Broadweave to heal iProvo by shedding wholesale fiber model
Broadweave Networks, a provider of fiber-based triple-play services in greenfield developments, has acquired the municipal fiber network of Provo, Utah, vowing to improve the operation by replacing its open-access wholesale model with one in which Broadweave both owns the network and offers services over it.
Broadweave has until now focused on delivering triple-play services to master planned communities in greenfield applications. The company serves a little over 1,000 customers today in two Southern Utah communities expected to expand over time and has obtained regulatory permission to provide service in other Western states as well.
Provo’s muni fiber-to-the-premises (FTTP) network, one of the largest of its kind in the country, today passes 36,000 homes and serves about 10,500 customers with some combination of voice, video and data service. It was based on a wholesale model wherein the city owns and operates the network and leases use of it to private service providers MStar and Nuvont Communications. The city called in consultants to help it revise that model late last year as customer churn increased to uncomfortable levels.
Broadweave is acquiring iProvo for $40.6 million, barely more than the amount of debt it is assuming from the city. (Accoring to the Deseret News, the city spent $7.5 million since 2003 constructing the network.) The company plans to announce next week how it will deal with the existing service providers using the network.
Central to Broadweave’s plan to add value to its purchase is to act as both infrastructure owner and service provider, thereby eliminating what Broadweave CEO Steve Christensen called “big inefficiencies in the wholesale model.”
Provisioning, managing and troubleshooting services in a timely way is much more difficult when the network and its services are not closely integrated, Christensen said, something that the iProvo network can’t do—at least presently—with multiple providers on the network.
“It’s incredibly onerous to activate a customer on the network because [service providers] don’t have hooks into the network,” he said. As Broadweave was conducting its due diligence on the assets, one of the service providers on iProvo’s network told Christensen that each new subscriber addition required customer data to be entered into 27 different data systems. “You just can’t do that and run a cost-effective company,” he said.
The same problem applied to trouble-shooting, he said. “When a customer calls in for tech support, immediately the question is: Is the problem with the network or with the services running over it? And the answer is always ‘yes.’”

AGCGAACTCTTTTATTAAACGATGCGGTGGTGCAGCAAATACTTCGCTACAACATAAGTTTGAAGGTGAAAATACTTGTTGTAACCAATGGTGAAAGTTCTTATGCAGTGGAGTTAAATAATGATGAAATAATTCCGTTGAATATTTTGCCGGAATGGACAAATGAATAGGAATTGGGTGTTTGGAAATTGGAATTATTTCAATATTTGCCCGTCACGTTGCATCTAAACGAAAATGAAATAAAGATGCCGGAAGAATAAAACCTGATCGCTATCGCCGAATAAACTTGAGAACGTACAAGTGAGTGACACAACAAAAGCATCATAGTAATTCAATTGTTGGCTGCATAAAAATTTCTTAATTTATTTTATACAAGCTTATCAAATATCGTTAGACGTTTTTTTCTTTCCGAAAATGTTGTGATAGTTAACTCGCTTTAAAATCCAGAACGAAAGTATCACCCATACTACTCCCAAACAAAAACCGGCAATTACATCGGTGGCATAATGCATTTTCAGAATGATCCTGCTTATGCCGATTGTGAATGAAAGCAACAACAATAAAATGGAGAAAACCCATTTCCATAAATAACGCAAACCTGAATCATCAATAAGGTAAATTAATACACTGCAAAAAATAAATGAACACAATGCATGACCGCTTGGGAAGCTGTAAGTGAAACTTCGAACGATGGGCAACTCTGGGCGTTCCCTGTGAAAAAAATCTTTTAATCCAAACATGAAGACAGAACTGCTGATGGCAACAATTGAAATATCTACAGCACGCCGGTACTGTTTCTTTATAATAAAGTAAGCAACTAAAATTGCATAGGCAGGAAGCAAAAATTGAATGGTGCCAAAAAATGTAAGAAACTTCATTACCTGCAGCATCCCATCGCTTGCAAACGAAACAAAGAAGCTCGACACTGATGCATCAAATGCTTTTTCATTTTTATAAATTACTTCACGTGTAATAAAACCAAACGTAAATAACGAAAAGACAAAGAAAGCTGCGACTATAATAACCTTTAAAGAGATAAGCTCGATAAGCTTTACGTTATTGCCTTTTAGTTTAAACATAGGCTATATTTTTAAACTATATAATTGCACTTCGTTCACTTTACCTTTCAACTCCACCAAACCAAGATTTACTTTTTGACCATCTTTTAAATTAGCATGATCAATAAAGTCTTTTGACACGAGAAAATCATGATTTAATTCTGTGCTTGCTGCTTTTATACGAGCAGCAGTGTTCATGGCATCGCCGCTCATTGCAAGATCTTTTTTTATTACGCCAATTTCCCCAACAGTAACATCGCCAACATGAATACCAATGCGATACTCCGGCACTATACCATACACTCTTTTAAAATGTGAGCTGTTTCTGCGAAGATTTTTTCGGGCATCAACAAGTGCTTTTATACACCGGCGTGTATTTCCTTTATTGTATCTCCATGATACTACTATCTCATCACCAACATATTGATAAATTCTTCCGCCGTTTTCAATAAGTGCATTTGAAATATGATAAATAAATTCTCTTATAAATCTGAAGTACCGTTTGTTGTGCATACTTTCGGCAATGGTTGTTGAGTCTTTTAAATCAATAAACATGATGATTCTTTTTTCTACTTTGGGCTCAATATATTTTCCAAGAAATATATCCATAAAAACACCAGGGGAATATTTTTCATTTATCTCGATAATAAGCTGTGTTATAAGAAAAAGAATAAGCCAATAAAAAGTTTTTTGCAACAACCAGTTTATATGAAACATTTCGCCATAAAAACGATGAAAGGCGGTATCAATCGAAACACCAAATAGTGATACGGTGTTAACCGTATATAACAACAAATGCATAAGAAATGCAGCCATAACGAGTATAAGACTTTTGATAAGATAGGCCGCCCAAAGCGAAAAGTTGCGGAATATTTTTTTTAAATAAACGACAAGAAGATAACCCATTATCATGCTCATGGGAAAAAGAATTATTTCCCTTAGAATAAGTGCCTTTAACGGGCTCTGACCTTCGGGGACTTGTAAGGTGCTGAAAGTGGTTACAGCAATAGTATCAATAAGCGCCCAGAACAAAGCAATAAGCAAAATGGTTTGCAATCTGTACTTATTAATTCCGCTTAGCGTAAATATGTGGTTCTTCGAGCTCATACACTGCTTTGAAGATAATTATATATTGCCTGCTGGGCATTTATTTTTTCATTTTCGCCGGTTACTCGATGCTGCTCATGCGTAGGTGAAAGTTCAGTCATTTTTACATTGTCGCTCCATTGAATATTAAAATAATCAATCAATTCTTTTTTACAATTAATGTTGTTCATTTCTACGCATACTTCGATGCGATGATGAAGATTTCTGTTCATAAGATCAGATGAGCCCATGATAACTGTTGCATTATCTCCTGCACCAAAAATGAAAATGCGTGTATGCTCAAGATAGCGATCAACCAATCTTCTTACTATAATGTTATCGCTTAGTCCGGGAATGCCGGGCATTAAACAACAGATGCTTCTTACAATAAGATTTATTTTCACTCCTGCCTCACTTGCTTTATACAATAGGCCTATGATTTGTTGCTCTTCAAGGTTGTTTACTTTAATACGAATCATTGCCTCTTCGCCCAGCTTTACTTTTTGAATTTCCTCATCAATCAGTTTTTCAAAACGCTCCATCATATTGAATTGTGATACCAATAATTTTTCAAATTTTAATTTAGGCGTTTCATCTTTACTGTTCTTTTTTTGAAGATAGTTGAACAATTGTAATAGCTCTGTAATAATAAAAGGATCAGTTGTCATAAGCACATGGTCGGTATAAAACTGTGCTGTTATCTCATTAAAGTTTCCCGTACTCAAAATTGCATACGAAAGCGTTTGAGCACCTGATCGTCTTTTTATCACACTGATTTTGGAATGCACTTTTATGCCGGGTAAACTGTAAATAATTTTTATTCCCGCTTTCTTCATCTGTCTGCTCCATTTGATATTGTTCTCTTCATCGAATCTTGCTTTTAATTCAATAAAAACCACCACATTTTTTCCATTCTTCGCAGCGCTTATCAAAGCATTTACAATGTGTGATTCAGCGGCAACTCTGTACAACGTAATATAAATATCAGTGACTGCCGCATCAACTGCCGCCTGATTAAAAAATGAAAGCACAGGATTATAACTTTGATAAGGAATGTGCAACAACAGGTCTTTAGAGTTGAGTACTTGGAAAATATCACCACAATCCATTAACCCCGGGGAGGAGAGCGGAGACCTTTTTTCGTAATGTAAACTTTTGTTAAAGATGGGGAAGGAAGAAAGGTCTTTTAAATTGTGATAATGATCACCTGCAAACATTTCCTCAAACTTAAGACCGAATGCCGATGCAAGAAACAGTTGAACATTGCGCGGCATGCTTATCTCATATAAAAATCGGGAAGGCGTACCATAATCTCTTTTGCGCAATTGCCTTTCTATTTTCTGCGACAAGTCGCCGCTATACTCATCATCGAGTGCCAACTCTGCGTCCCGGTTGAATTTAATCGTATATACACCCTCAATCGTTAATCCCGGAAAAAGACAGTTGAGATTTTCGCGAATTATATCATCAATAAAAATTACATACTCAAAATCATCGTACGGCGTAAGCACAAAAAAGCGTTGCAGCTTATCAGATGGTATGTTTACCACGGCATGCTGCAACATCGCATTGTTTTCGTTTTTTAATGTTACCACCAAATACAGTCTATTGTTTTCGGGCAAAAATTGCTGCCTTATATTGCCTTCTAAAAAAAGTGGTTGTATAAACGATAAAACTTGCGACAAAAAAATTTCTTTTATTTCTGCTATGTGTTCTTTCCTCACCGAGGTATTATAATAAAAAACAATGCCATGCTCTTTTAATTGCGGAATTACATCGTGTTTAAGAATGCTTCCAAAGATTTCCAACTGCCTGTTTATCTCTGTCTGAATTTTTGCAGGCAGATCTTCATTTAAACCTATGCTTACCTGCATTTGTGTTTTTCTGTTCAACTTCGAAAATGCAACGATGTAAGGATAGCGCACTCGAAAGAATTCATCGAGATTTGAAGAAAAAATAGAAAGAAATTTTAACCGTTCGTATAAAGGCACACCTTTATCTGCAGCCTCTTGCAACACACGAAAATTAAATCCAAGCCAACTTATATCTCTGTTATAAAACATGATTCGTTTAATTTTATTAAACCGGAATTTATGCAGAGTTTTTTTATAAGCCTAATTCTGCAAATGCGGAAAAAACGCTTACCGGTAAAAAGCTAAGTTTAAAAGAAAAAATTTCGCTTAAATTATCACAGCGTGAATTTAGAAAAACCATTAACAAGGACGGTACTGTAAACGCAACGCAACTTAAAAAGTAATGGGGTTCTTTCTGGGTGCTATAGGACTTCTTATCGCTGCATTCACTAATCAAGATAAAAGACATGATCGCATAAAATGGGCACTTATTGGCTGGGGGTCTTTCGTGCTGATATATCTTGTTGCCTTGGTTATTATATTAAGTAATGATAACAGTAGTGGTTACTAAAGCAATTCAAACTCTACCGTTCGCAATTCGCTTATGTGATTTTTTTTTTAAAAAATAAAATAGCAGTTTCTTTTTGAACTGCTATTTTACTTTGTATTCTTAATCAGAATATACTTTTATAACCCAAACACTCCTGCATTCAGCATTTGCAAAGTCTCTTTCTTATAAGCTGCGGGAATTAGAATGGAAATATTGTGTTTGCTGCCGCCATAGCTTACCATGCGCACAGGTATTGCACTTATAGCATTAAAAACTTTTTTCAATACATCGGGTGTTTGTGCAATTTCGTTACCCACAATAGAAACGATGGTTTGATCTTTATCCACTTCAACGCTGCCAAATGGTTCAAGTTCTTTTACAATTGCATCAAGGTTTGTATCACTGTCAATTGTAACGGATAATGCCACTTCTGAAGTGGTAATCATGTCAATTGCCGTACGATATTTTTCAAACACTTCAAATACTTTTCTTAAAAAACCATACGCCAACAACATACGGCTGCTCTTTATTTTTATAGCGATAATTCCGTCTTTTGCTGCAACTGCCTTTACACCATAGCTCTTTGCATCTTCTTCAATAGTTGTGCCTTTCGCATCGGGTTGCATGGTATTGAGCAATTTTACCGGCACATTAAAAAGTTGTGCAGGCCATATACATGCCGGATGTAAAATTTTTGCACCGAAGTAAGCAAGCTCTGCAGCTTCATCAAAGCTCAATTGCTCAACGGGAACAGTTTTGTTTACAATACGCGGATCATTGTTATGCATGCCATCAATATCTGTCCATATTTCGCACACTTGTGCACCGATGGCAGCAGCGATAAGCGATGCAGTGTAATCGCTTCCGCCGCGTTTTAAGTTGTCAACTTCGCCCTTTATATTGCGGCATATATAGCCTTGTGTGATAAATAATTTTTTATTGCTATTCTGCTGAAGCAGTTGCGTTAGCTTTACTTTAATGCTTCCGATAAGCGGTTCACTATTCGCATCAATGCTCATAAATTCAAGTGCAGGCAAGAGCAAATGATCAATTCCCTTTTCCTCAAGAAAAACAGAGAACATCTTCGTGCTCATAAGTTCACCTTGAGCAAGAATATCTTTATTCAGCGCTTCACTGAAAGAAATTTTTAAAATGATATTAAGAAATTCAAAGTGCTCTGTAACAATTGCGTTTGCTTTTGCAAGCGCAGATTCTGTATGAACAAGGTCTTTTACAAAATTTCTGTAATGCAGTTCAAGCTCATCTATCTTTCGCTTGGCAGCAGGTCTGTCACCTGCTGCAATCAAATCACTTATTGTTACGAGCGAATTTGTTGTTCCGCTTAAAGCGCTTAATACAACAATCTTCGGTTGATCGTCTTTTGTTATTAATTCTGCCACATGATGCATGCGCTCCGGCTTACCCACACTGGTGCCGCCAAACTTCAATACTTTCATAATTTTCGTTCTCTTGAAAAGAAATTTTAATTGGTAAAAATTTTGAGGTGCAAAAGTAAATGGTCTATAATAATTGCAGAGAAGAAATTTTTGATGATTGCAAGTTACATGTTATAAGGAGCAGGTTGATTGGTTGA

Broadweave also found what earlier reports had suggested: That although Provo’s high student population contributed to its high customer churn level, the biggest contributor was dissatisfaction with the services, something Christensen also attributed at least in part to the wholesale model. “If you’ve fronted the capital for the most expensive part of the business, the network itself, it reduces the barrier to entry,” he said. “What you’re left with are marketing companies, basically.”
MStar, one of those companies, didn’t respond to repeated requests for comment from Telephony.
For now, Christensen is being tight-lipped on some of the changes it plans to make to iProvo’s network once the acquisition closes on June 30. Broadweave’s other network is based on active Ethernet, like iProvo, but the two don’t share the same equipment supplier. Christensen won’t say whether he will consolidate suppliers, but he did say that the iProvo acquisition would increase Broadweave’s buying power with equipment vendors.
Unlike the two service providers using the network, MStar and Nuvont, Broadweave already owns its own Class 5 switch and also works with voice-over-IP wholesalers for its overall voice offering. It also owns a video headend in Southern Utah, in addition to the one it is acquiring from the city of Provo. The company claims to have integrated both its telephony switch and its video headend with the active Ethernet network using MPLS, demonstrating an expertise it plans to apply to iProvo. Among the network changes Broadweave plans to announce next week are an MPEG-4 upgrade to the city’s existing video head end.
Once it takes over the network, Broadweave said it will push harder to win over the city’s more than 10,000 business customers, less than 400 of which have signed up for iProvo service so far. Christensen said the improvements he’s planning to iProvo’s historically weak voice service in particular should help win over those business clients.
As part of the deal, Broadweave agreed to keep its prices equal to or lower than those of competitors for similar services. And it will upgrade the system to allow the local electric utility to remotely read its meters for a fee.
Provo isn’t the only community to struggle with the wholesale fiber model, which some cities favor as a way to secure high-speed broadband for its citizens without getting into the business of offering retail services. Utah’s other well-known wholesale muni fiber network, the 11-city Utopia project, has struggled lately with disappointing subscriber growth. Christensen said Broadweave hasn’t discussed making an offer for that network, but added, “We will be actively pursuing other acquisitions. There are 41 municipal fiber-to-the-premises networks out there. We have a thoughtful, methodical plan for acquiring other municipal FTTP networks and other greenfield FTTP networks.”
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